The response to the East Asian financial crisis by the US Treasury was not, however, to let autonomous individuals deal with it as they wished. Rather than abiding by the Californian Ideology they allegedly subscribed to, and accepting the fact that the country is affected by the crash might wish to pull themselves out of the international financial system in order to recover themselves, the government planned a set of interventions designed to protect the financial system from which they benefitted. Although millions of dollars were paid by the IMF to banks in the East Asian countries, much of this money immediately found its way back into the Western banks whose investment and subsequent withdrawal of funds had caused the crash in the first place. The US banking group Citigroup, for example, even received a government bailout of $45 billion to stay afloat during the crisis. The hypocrisy is clear: the Californian Ideology worked well to build profits for investors and consumers in both the West and the East. However, when the speculative bubble burst, the poor citizens of East Asia were left to fend for themselves whilst the Western banks were prioritised by the East Asian treasury departments and those back home.
Lessons to be Learned
It should come as no surprise to any investor that, whether they are trading in stocks, shares, or digital assets, their capital is at risk. Those investing in NFTs are no doubt aware that their speculation in the growth industry treads new ground: Both the technology upon which the industry is based as well as the regulation governing it is both very new and, at least in the case of the latter, often non-existent. The question Dash raises around what exactly is being exchanged during an NFT transaction is cast in a new light against the backdrop of the station financial crisis.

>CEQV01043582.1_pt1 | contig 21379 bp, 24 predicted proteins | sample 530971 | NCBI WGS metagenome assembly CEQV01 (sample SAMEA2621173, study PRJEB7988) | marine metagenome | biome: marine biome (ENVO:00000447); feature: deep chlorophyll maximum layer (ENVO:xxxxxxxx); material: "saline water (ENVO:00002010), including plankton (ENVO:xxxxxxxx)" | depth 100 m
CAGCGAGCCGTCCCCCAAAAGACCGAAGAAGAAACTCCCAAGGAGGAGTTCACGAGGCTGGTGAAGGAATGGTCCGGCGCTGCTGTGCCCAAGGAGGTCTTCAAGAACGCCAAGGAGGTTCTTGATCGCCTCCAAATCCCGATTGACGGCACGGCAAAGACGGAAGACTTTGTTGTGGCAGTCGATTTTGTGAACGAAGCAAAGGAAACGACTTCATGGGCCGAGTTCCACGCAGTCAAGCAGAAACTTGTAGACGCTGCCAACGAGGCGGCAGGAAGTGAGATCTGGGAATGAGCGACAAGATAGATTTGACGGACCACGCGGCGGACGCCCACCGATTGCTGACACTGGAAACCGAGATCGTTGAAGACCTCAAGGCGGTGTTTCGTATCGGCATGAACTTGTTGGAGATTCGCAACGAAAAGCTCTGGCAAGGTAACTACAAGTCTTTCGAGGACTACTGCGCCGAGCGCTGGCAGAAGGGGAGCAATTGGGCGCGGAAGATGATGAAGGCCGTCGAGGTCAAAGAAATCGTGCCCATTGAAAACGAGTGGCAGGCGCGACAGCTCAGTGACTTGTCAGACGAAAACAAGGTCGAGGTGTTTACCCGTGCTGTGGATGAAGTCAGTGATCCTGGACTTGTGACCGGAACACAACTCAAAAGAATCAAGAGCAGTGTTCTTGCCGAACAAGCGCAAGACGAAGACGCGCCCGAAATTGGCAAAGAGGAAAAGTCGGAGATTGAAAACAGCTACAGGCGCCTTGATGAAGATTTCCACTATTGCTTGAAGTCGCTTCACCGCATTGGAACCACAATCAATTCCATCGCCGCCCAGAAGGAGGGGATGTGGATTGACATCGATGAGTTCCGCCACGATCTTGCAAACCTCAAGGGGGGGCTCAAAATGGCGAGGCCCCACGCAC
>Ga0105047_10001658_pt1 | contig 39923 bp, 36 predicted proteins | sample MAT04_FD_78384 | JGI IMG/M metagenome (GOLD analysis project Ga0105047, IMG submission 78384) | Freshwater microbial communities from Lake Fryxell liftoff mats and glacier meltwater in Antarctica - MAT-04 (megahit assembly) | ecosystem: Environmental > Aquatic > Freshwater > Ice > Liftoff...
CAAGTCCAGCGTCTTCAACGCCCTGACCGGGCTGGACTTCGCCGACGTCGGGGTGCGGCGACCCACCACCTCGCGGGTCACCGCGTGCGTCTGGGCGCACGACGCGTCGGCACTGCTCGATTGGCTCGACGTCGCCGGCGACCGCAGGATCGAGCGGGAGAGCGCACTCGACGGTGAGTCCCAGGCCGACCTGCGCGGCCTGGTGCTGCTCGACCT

What is registered on the block chain is more or less guaranteed to be verified in perpetuity, at least to the extent that a maliciously-designed fork might associate previous transactions with one wallet. The chances of this happening are as close to 0 as can feasibly be imagined, and only get smaller as the number of transactions currently existing increase.
However, as Dash makes clear, it is very rarely the case that all NFT data is written to the blockchain, and we rely heavily upon companies to translate this data to a front end for consumer use. If this company fails for whatever reason, either legitimate or nefarious, there is a large chance that translation layer between the block chain and the commodities individuals are interested in also disappear. Redundancy might make this less likely, and so the dissolution of Rarible is not an issue so long as OpenSea still exists.
However, our reliance upon centralised nodes in an (allegedly) decentralised system should give us cause for concern given our knowledge of how financial authorities act in crisis situations. Fully decentralised NFT hosts and nodes, such as Decentraland or the Gala Games ecosystem make ownership of NFTs less risky, however they do so by requiring all the data for the NFT to be written onto the block chain, often at prodigiously expensive rates for the individual (or using starting investor funding). The upcoming transition towards Ethereum 2.0 will make this less expensive, however we are still left with a number of centralised websites that collate art and collectibles. Whilst these remain coded around pre-blockchain technology, they also remain open to an administrator forgetting to renew a domain, hacking, or the weighty hand of regulators. In order to guarantee the security of their art and investments alike, the NFT community would do well to quickly complete the transition towards blockchain technology underpinning all of their community without the keystones that currently undermine it.